3G (third generation of mobile telephony)

3G refers to the third generation of mobile telephony (that is, cellular) technology. The third generation, as the name suggests, follows two earlier generations.

The first generation (1G) began in the early 80’s with commercial deployment of Advanced Mobile Phone Service (AMPS) cellular networks. Early AMPS networks used Frequency Division Multiplexing Access (FDMA) to carry analog voice over channels in the 800 MHz frequency band.

The second generation (2G) emerged in the 90’s when mobile operators deployed two competing digital voice standards. In North America, some operators adopted IS-95, which used Code Division Multiple Access (CDMA) to multiplex up to 64 calls per channel in the 800 MHz band. Across the world, many operators adopted the Global System for Mobile communication (GSM) standard, which used Time Division Multiple Access (TDMA) to multiplex up to 8 calls per channel in the 900 and 1800 MHz bands.


The 3rd Generation Partnership Project (3GPP) was formed in 1998 to foster deployment of 3G networks that descended from GSM. 3GPP technologies evolved as follows.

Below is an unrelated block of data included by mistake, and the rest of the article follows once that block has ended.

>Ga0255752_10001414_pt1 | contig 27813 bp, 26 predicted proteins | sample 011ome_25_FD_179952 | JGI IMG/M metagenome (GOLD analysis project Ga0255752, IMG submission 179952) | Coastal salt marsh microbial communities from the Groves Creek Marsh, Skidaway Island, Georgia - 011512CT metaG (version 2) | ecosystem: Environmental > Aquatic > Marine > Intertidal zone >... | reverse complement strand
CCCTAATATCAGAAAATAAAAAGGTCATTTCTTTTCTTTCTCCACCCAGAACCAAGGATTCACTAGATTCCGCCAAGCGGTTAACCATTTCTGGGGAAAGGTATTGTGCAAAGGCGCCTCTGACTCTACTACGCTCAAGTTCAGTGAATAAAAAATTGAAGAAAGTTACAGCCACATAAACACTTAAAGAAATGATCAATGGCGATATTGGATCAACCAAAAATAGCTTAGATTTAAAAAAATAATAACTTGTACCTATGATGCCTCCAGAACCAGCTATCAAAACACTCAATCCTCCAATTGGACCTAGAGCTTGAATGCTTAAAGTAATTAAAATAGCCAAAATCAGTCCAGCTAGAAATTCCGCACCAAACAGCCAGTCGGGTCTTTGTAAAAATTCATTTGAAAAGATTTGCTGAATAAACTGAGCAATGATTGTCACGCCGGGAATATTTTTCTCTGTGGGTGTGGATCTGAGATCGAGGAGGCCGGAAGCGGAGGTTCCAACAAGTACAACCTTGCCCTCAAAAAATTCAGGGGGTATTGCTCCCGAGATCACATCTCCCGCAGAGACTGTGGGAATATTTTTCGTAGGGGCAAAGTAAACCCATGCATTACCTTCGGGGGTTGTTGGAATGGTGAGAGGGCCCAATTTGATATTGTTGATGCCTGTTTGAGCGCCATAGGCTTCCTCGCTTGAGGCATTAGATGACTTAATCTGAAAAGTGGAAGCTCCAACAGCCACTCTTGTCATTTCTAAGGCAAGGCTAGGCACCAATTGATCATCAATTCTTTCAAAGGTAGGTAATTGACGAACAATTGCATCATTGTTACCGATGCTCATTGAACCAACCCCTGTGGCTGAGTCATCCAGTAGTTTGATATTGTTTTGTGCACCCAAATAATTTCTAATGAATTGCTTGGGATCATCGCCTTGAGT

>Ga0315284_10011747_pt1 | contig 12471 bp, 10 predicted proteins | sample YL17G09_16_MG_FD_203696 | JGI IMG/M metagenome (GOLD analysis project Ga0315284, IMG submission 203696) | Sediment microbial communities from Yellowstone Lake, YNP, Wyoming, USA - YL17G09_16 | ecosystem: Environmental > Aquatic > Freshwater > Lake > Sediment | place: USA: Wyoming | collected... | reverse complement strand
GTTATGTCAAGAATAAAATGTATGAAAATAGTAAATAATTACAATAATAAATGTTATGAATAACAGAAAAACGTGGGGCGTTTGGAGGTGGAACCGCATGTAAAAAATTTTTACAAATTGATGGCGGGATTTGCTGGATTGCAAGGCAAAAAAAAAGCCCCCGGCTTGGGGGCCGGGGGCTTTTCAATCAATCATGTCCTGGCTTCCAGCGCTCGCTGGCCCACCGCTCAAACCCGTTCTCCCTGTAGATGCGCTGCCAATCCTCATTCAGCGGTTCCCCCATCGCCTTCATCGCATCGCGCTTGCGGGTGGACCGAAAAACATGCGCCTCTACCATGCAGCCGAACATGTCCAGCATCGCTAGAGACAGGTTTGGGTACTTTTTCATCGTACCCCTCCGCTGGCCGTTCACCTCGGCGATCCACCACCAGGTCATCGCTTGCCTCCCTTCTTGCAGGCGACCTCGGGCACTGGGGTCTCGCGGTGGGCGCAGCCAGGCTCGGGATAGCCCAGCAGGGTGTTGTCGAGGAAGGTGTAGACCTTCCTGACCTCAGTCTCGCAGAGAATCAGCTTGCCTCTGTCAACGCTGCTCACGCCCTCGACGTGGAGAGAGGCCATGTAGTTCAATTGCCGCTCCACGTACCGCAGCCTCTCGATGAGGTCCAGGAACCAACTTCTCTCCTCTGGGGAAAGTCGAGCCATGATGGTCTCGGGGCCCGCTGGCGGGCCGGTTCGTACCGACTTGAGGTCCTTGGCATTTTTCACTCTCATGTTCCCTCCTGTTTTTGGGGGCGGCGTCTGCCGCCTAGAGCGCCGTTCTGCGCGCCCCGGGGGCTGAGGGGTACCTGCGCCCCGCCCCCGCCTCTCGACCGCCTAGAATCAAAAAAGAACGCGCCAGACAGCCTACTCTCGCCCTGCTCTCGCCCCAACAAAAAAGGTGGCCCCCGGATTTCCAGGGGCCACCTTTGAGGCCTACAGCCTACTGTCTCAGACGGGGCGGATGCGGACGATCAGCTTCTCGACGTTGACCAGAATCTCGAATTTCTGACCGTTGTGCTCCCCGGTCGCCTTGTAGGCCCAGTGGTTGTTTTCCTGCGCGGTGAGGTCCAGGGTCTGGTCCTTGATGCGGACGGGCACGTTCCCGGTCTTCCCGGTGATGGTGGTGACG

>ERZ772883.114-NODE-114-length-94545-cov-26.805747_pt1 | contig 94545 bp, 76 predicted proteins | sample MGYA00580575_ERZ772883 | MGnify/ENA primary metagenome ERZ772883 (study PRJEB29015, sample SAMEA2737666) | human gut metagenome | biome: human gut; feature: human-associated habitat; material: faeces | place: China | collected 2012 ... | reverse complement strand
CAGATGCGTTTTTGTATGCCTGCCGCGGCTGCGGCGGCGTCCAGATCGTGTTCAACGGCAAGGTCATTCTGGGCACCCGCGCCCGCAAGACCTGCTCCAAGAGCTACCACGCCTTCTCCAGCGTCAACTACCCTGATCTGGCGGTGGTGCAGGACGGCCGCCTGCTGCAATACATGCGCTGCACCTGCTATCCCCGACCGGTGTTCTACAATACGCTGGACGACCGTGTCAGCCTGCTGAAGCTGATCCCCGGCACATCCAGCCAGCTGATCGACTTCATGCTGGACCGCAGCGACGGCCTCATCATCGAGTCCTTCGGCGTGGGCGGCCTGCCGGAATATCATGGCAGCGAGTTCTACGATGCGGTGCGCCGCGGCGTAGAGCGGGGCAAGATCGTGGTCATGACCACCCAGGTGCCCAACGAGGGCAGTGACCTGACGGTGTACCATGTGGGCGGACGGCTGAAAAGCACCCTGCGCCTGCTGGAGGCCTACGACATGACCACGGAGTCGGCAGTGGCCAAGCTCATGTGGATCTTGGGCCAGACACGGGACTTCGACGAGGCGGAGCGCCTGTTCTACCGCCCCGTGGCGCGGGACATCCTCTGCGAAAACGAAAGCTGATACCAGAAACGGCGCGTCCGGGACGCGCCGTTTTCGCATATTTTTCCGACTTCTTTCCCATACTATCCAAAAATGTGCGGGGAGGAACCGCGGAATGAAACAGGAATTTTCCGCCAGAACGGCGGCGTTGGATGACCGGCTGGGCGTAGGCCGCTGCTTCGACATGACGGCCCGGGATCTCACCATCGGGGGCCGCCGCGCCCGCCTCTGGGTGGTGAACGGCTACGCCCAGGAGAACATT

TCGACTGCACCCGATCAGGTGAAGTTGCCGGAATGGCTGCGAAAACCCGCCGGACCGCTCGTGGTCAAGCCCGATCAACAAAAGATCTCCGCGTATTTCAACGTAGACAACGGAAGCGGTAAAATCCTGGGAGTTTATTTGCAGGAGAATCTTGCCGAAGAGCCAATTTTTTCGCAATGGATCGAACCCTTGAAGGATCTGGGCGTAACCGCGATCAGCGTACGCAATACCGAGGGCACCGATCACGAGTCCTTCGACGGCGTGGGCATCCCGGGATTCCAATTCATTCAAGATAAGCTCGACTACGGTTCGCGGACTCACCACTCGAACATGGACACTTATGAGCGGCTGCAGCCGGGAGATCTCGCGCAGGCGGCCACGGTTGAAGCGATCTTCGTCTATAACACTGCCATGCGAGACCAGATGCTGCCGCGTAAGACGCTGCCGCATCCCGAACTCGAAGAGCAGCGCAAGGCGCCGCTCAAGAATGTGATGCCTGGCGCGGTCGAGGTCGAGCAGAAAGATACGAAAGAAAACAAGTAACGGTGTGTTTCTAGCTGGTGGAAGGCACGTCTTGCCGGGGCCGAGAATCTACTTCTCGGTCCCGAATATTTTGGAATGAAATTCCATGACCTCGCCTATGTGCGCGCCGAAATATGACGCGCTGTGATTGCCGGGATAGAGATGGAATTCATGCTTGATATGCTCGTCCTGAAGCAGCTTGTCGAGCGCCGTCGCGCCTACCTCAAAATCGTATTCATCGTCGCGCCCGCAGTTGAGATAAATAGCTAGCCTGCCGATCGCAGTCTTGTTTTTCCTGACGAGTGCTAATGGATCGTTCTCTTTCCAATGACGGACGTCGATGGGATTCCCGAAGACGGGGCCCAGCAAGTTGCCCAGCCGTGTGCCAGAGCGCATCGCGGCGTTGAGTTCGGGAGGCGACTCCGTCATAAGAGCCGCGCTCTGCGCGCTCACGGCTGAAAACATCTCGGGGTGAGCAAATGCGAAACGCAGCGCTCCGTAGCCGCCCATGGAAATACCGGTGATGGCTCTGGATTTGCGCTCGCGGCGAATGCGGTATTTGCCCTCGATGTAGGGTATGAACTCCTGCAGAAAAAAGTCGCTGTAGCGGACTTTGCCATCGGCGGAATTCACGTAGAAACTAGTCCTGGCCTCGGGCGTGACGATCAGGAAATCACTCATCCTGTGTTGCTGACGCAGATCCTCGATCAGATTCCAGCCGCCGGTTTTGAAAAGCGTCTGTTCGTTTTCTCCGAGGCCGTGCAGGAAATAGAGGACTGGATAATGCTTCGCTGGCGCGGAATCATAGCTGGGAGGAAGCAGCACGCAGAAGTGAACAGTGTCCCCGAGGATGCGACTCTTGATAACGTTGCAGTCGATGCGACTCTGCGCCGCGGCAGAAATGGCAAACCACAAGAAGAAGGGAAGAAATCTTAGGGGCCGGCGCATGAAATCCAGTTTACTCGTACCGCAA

• General Packet Radio Service (GPRS) offered speeds up to 114 Kbps.

• Enhanced Data Rates for Global Evolution (EDGE) reached up to 384 Kbps.

• UMTS Wideband CDMA (WCDMA) offered downlink speeds up to 1.92 Mbps.

• High Speed Downlink Packet Access (HSDPA) boosted the downlink to 14Mbps.

• LTE Evolved UMTS Terrestrial Radio Access (E-UTRA) is aiming for 100 Mbps.

GPRS deployments began in 2000, followed by EDGE in 2003. While these technologies are defined by IMT-2000, they are sometimes called “2.5G” because they did not offer multi-megabit data rates. EDGE has now been superceded by HSDPA (and its uplink partner HSUPA). According to the 3GPP, there were 166 HSDPA networks in 75 countries at the end of 2007. The next step for GSM operators: LTE E-UTRA, based on specifications completed in late 2008.


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